UK IT Sourcing study 2021

Two-thirds of organisations plan to continue or increase IT outsourcing in the next two years

As businesses across sectors focus on technology-driven transformation, the UK IT outsourcing market continues to grow. The 2021 UK IT Sourcing Study explores the trends behind this growth through the most comprehensive UK survey to date.

COVID-19 has accelerated the pace of digital transformation across industries. It’s evident that industry has embraced the change, using the opportunity to reduce OpEx, introduce new ways of working, focus on innovation and improve productivity. Customers, service providers and employees have all come together and demonstrated unprecedented agility and resilience. As businesses look to grow post-pandemic, we expect the demand to swell with digital transformation across all industries accelerating and the war for talent only intensifying. It’s good news for those that can differentiate – particularly those that can seamlessly integrate core IT outsourcing solutions with cloud platforms and build attractive employee value propositions to hold and attract the best talent.”
PA Head of Strategic sourcing

Snapshot of findings

Over the next two years, 33% of UK businesses are predicting they’ll outsource more, up 2% since last year. This stability could be due to organisations currently not looking to make any changes due to uncertainty caused by COVID-19.

Insourcing also remains stable, with 16% of organisations planning to outsource less compared to 15% last year. The main driver of insourcing is the need to build and retain ownership of Intellectual Property.

Overall, respondents are satisfied with their IT service providers, with 89% of all 628 IT sourcing relationships rated satisfactory.

The Manufacturing and Chemicals sector is predicting the largest increase in outsourcing, with 59% of organisations planning to outsource more, 26% above the average for the UK. This is in sharp contrast with the public sector, where only 21% plan to increase their level of outsourcing and almost 36% will outsource less.

Despite a decrease of 5% in importance since last year, cost reduction remains the main driver for organisations planning to outsource more in the UK (66%), but there are some variations across sectors. In Manufacturing & Chemicals, 60% say cost reduction is their main drive, while 50% of public sector respondents feel the same.

This could be because public sector clients believe focusing on cost is impacting service quality, reflected in their consistently lower satisfaction scores compared to the private sector. Yet overall, satisfaction is high, with 96% of all 878 cloud sourcing relationships rated satisfactory.

At the same time, use of cloud looks set to continue to grow in the UK as two-thirds (67%) of organisations predict that more than half of their new applications will be running on public cloud in two years’ time. Yet only 28% predict at least half of their legacy applications will be on cloud. This is due to organisations believing cloud migration won’t be straightforward or even possible, with potentially significant risks that might not be economically viable.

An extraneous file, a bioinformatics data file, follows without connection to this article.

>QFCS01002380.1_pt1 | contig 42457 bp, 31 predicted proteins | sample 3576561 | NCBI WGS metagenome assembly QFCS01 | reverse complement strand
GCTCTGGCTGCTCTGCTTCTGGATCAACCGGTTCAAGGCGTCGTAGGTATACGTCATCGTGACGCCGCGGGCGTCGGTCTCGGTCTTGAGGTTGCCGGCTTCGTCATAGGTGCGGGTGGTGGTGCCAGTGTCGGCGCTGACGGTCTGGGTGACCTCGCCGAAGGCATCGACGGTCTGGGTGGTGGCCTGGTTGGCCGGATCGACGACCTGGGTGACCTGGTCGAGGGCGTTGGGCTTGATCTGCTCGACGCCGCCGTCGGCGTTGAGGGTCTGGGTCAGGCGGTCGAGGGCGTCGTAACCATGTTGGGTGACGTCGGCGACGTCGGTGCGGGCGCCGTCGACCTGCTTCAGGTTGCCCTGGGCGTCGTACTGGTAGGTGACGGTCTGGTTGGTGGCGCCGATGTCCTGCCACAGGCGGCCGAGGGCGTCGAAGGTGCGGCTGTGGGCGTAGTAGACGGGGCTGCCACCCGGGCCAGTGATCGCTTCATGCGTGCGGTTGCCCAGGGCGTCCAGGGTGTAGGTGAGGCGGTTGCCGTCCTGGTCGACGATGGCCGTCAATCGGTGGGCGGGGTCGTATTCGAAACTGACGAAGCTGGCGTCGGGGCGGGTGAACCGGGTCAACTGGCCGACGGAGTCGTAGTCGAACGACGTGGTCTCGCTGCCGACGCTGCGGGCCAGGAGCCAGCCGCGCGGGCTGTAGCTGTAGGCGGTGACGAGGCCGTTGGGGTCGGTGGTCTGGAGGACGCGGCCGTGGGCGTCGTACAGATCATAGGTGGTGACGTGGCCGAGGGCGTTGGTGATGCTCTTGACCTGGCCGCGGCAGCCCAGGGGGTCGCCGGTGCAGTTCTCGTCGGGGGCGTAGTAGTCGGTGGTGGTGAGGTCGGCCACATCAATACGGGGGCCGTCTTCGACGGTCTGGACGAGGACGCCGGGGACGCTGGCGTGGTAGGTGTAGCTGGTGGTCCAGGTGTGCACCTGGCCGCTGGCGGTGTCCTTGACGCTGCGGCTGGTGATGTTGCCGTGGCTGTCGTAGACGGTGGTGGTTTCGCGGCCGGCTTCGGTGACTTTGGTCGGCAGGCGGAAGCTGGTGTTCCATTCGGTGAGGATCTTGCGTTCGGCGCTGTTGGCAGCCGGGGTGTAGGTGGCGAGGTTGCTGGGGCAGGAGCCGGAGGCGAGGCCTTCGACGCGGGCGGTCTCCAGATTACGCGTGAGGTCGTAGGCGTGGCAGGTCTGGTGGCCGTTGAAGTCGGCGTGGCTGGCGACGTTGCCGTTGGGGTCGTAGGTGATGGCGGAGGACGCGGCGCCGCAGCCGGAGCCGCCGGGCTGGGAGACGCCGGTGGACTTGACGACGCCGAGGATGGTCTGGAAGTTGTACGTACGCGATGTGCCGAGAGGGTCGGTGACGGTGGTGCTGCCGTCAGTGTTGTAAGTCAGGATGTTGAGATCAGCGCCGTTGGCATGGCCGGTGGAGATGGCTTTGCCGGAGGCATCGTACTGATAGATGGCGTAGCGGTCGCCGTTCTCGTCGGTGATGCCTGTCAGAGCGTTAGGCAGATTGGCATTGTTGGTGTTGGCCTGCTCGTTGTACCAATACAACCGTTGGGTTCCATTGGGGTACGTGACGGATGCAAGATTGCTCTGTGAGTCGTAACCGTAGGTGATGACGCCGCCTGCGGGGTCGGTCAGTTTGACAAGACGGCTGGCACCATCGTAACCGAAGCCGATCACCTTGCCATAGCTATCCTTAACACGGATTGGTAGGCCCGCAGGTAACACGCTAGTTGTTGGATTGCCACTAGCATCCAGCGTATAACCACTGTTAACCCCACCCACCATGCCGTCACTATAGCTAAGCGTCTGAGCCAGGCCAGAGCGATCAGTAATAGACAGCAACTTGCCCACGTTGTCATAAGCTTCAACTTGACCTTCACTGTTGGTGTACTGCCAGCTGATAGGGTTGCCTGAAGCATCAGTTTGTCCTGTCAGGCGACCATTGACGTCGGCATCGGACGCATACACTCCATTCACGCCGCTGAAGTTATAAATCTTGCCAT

Key findings from the research

The top reasons for outsourcing remain cost reduction (66%), more scalability to business needs (56%) and increased focus on core business (51%).
Mature clients continue to rebalance their in-house and outsourced services, with 16% of respondents planning to outsource less.
Those planning to insource cite a need to build and retain ownership of Intellectual Property (74%), faster time to market and/or improved quality outcomes (39%), and the cost of outsourcing (39%) as key drivers.
Satisfaction remains high for cloud providers, with 96% of all 878 relationships rated satisfactory. Amazon Web Services (AWS) achieves first place (80%) for infrastructure cloud platforms, whereas Microsoft 365 remains top of the ranking for software cloud platforms with 82%.
35% of organisations currently outsource cyber security services. The Energy and Utilities sector has the highest levels at 62%, while the public sector lags with only 24%. Overall, though, satisfaction is good at, with 66% satisfied or very satisfied with their providers.
Internally, clients continue to view integration with existing or legacy systems as their number one challenge to successfully transitioning to public cloud (69%.) Security and privacy issues come second (54%), followed by governance and internal capabilities to manage cloud providers and solutions (37%).

How outsourcing clients can succeed

  • Seamlessly integrate core IT outsourcing solutions with cloud platforms and build attractive employee value propositions to hold and attract the best talent
  • Adopt cloud for new applications to minimise integration complexities in the future and leverage the expertise of the cloud providers
  • Exploit lessons learnt from COVID-19, which proved remote working doesn’t affect quality or productivity, and benefits the environment and minimises wasteful commuting time
  • Design an IT delivery organisation that supports both bottom-line efficiencies and top-line growth while recognising the skills needed to effectively manage business and supplier relationships
  • Reassess the balance in the IT supply chain between insourcing and outsourcing
  • Ensure contracts with suppliers recognise and facilitate new ways of working, such as Agile and DevOps, and actively work to integrate such approaches
  • Be realistic about what key suppliers can achieve in the long-term and plan accordingly.

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Contact the team

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